179 search results for A&E
Also: Christoph Waltz may set sail on 'Pirates 5,' 'Jurassic World' not a reboot
10 Stories You Might Have Missed: 'Catching Fire' looking at monster $140 million debut?
If you like "Duck Dynasty," give these offbeat shows a try
'Mad Men,' 'Breaking Bad,' and 'Homeland' are among likely returnees
Will CNN remake itself to look like Discovery, History, A&E and Nat Geo? Netflix is breaking away from the binge-watching model with "Turbo Fast" "The Real World: Ex-Plosion": Watch the 1st trailer
Celebrate Christmas with the Robertsons.
The second half of the miniseries airs tonight.
A&E, History, and Lifetime will all be airing the first two parts of this miniseries tonight.
The season ends this week.
Restaurant's regulars include real-life 'Entourage' inspirations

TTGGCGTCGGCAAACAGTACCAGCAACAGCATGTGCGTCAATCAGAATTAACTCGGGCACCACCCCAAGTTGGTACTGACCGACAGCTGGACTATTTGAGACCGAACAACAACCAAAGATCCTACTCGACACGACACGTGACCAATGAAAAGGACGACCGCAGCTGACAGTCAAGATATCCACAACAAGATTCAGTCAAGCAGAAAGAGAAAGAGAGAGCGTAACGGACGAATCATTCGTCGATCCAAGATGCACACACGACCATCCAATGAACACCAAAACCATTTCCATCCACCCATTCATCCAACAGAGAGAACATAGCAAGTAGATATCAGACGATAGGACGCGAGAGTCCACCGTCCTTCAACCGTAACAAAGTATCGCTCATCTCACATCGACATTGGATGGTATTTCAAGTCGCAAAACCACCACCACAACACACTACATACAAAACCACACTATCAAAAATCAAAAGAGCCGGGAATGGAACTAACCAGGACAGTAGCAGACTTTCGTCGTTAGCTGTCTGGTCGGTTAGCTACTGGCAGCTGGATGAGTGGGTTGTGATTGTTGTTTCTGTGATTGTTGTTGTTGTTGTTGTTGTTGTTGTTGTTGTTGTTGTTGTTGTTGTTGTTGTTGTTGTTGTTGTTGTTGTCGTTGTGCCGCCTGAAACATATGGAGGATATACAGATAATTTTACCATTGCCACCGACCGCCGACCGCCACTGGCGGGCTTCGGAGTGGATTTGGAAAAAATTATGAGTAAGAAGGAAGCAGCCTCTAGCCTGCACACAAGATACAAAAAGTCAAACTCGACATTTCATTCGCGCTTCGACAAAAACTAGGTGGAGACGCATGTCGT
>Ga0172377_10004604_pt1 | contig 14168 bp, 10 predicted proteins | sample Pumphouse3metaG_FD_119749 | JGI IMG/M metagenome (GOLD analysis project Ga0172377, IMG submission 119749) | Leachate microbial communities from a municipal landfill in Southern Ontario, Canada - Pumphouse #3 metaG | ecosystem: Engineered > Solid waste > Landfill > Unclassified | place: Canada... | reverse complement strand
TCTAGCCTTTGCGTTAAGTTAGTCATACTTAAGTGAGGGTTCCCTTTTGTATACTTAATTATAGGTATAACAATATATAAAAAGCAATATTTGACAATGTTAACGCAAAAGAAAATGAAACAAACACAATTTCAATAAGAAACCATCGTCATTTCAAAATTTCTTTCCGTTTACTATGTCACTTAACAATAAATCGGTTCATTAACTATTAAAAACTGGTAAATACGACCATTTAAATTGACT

Includes - Poirot: The Murder of Roger Ackroyd (2000) Poirot: Lord Edgware Dies (2000) Poirot: Murder in Mesopotamia (2002) Poirot: Evil Under The Sun (2002) Poirot: The Murder of Roger Ackroyd No synopsis available. Poirot: Lord Edgware Dies No synopsis available. Poirot: Murder in Mesopotamia Agatha Christie's Belgian detective solves another case in the A&E mystery Poirot: Murder in Mesopotamia. Hercule Poirot (David Suchet) takes a trip to the Middle East to visit his old friend, Captain Hastings (Hugh Fraser). While he is vacationing, Poirot is asked to investigate when an archeologist is suspected of killing his wife. ~ Andrea LeVasseur, All Movie Guide Poirot: Evil Under The Sun First filmed as a theatrical feature in 1982, Agatha Christie's 1940 mystery novel Evil Under the Sun was remade as a two-hour episode of the off-and-on British TV series Poirot. David Suchet is back as the infuriatingly brilliant and fussy Belgian detective Hercule Poirot, who after suffering a fainting spell at a posh restaurant is whisked off to a fancy health resort along the Devon Coast. As he recuperates, Poirot is able to relax, secure in the belief that he can give his sleuthing a bit of a well-deserved result. Alas, this is not to be. Another guest at the resort, a world-famous actress, is murdered -- and virtually everyone else in the vicinity had both motive and opportunity to do the dirty deed. First telecast in the U.K. in 2001. Evil Under the Sun made its America bow on July 13, 2003, courtesy of the A&E cable network. ~ Hal Erickson, All Movie Guide